What follows are some general suggestions for practical calculations, aimed to provide a helpful guide for non-experts. Note that the list is, naturally, incomplete, and unavoidably include some of the authors’ biases.

Electronic structure model#

Single determinant wave function methods include relaxation by the use of (at least) doubly excited configurations. These methods tend to yield relatively consistent descriptions of the processes, and are thus the recommended reference to be used for establishing the reliability of more approximate methods. As their high computational cost makes them hard to apply for large molecules, they provide instead a good benchmark for less expensive methods.

Families include:

  • Coupled cluster:

    • CC2, CCSD, and CC3 provide good results, with general reliability increasing along the series (alongside computational cost)

  • Algebraic-diagrammatic construction scheme:

    • ADC(2) works well, with a tendency to underestimate experiment

    • ADC(2)-x does not perform well, and is generally not recommended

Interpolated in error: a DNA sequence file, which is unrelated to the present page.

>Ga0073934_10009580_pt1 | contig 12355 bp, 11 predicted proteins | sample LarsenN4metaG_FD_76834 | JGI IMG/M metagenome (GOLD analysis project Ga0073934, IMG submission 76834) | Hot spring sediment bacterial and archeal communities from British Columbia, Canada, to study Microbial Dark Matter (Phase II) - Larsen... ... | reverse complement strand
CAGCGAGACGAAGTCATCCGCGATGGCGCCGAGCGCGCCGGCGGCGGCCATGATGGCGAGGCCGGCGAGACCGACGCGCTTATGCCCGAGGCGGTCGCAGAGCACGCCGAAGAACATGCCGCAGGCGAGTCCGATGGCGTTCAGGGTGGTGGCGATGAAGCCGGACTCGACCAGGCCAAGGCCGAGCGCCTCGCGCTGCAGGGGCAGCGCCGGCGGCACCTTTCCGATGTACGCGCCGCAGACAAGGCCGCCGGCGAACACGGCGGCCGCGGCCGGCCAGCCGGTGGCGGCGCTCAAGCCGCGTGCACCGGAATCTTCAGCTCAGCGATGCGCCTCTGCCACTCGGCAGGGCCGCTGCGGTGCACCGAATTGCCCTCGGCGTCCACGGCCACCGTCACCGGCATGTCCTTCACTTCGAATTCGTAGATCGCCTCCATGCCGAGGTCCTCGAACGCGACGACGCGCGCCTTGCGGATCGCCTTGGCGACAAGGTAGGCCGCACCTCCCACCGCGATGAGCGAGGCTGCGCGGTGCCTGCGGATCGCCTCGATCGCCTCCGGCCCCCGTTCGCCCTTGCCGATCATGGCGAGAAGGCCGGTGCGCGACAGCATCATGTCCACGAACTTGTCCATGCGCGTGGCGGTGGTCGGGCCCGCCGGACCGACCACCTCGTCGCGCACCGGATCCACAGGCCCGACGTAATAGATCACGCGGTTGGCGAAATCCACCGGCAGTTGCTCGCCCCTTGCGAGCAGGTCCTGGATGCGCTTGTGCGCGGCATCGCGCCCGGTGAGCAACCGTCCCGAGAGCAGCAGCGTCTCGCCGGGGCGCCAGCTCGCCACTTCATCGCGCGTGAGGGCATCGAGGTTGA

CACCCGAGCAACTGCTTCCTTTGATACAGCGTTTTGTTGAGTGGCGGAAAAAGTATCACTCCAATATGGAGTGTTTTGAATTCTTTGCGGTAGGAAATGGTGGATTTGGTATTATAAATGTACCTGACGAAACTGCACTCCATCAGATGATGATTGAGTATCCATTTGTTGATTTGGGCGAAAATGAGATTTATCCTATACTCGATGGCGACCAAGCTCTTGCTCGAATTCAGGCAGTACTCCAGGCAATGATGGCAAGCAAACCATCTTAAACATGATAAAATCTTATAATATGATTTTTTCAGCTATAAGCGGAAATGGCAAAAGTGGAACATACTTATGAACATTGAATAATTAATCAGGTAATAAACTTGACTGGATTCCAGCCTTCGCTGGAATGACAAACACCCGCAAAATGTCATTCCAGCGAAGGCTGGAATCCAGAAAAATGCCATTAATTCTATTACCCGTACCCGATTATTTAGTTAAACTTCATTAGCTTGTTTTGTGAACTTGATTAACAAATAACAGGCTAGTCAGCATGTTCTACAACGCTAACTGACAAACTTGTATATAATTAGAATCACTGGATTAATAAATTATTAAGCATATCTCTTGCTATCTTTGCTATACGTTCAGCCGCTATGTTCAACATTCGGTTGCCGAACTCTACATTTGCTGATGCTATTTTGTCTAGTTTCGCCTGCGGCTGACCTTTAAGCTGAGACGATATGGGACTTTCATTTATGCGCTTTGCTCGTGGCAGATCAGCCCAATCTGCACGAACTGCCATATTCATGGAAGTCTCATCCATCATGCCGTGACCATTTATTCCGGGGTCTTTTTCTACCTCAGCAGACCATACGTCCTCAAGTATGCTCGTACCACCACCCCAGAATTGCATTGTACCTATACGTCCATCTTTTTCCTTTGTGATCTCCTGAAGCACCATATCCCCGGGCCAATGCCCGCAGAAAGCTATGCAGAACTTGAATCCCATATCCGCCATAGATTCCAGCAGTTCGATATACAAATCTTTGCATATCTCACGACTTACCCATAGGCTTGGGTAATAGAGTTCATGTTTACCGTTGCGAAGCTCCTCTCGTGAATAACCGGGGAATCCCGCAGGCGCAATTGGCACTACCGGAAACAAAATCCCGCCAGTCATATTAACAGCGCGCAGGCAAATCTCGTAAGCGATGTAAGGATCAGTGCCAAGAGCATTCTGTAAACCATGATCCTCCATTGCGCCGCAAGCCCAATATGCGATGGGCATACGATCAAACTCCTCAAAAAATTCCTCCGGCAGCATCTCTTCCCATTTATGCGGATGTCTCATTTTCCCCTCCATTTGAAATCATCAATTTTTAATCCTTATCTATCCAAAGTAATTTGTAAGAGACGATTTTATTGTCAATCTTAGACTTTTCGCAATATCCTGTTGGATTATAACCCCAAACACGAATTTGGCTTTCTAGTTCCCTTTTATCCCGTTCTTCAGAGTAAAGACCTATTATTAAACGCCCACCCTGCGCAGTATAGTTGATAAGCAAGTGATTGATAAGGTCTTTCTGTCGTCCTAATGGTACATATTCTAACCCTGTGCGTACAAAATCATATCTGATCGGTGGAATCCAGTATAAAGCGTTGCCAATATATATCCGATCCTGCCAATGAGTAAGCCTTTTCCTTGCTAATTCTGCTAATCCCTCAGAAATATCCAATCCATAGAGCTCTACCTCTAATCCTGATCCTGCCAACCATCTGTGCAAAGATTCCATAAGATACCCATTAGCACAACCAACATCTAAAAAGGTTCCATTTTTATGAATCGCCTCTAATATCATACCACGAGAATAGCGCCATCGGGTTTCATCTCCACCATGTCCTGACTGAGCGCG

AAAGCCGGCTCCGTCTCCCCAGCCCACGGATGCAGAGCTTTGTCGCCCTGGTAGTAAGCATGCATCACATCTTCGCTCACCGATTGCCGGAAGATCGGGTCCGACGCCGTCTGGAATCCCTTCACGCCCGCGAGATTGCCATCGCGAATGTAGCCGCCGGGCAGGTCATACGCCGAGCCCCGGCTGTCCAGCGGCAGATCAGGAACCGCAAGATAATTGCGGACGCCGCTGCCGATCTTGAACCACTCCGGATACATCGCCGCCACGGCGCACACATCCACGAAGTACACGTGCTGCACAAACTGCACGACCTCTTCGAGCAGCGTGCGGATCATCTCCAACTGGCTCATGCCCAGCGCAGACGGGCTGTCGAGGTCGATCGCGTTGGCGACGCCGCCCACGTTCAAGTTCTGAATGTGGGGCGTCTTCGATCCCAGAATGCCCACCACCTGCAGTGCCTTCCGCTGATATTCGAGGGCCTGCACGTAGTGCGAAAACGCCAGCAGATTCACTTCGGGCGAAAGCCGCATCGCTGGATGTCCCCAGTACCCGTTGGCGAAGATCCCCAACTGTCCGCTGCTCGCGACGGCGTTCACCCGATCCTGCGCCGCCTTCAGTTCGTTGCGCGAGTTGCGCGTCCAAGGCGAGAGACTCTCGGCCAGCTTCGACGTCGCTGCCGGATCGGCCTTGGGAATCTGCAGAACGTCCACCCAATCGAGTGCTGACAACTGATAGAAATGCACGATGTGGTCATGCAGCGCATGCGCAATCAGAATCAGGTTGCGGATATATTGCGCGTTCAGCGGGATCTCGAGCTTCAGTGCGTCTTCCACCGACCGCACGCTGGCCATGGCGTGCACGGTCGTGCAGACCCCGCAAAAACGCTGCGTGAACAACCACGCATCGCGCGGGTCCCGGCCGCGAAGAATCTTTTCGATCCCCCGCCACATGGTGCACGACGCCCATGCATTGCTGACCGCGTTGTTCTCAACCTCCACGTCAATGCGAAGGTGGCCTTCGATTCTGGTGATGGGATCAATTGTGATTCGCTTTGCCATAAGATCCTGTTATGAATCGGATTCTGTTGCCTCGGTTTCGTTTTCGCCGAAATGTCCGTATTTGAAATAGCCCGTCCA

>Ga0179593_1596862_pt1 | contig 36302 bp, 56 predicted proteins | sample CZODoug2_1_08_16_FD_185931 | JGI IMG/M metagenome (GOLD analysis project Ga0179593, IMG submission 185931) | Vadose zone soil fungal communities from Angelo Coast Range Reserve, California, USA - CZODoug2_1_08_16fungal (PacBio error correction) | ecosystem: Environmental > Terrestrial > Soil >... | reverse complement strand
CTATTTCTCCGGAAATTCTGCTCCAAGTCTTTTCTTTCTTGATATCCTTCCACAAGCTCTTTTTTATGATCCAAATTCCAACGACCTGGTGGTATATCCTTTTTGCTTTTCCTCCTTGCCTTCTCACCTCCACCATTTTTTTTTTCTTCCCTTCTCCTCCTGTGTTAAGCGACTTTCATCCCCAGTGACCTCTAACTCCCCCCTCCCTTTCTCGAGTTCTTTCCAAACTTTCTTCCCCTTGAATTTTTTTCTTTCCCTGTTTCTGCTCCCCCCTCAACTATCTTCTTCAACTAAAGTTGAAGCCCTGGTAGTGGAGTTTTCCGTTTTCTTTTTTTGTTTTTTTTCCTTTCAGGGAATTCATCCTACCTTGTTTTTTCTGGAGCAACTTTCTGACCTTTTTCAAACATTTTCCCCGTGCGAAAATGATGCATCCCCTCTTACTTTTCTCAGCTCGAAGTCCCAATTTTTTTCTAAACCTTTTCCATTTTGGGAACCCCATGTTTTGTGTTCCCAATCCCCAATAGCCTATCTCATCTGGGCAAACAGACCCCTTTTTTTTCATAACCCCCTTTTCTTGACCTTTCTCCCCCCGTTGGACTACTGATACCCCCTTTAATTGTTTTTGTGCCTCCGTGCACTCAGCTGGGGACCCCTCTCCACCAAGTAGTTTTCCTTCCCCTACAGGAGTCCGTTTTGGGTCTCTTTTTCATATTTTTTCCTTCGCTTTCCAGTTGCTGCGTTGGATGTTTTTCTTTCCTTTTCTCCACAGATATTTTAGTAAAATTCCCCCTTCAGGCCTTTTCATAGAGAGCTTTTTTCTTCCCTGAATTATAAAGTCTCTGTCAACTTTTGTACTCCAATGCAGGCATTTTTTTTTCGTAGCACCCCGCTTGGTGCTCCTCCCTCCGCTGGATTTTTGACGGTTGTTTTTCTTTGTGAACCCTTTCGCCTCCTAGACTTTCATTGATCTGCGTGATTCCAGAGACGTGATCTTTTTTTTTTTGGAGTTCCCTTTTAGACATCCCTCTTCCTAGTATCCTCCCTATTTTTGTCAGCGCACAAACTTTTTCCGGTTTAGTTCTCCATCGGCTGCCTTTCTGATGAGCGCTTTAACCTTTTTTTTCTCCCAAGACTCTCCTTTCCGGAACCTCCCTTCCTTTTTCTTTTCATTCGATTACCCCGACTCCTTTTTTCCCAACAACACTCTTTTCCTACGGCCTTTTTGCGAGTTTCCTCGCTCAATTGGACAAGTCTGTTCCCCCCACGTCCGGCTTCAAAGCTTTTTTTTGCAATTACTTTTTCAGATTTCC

• ADC(3) works well, with some tendency to overestimate experiment

With TDDFT (or CPP-DFT), the performance heavily depends on the xc-functional, as well as on the type of transition being probed. If any type of charge-transfer states are expected, a long-range corrected functional is generally advised, and we CAM-B3LYP tends to perform well. Best practice is to use a number of different functionals, and if the results are too varied one would either use a different type of theory, or at then very least be careful.

If strong correlations are expected, multireference methods are recommended (at the very least as controls). Spin-flip ADC and CC might improve the situation for certain few-reference systems, and TDDFT will be a bit more capable of addressing these cases compared to pure CC and ADC. However, systems with strong static correlation should be considered carefully, and multireference methods are likely the safest way forward.

Basis set selection#

As we are here probing excitations to unoccupied states, a reasonable description of the virtual space is required. This typically involves the addition of diffuse functions, such as aug- for the Dunning family of basis sets. The choice of basis set family is often a matter of familiarity, and we recommend trying at least a triple-\(\zeta\) level with diffuse and polarizing functions, if possible. If Rydberg-like states are probed, some additional diffuse functions of low angular momentum can be necessary.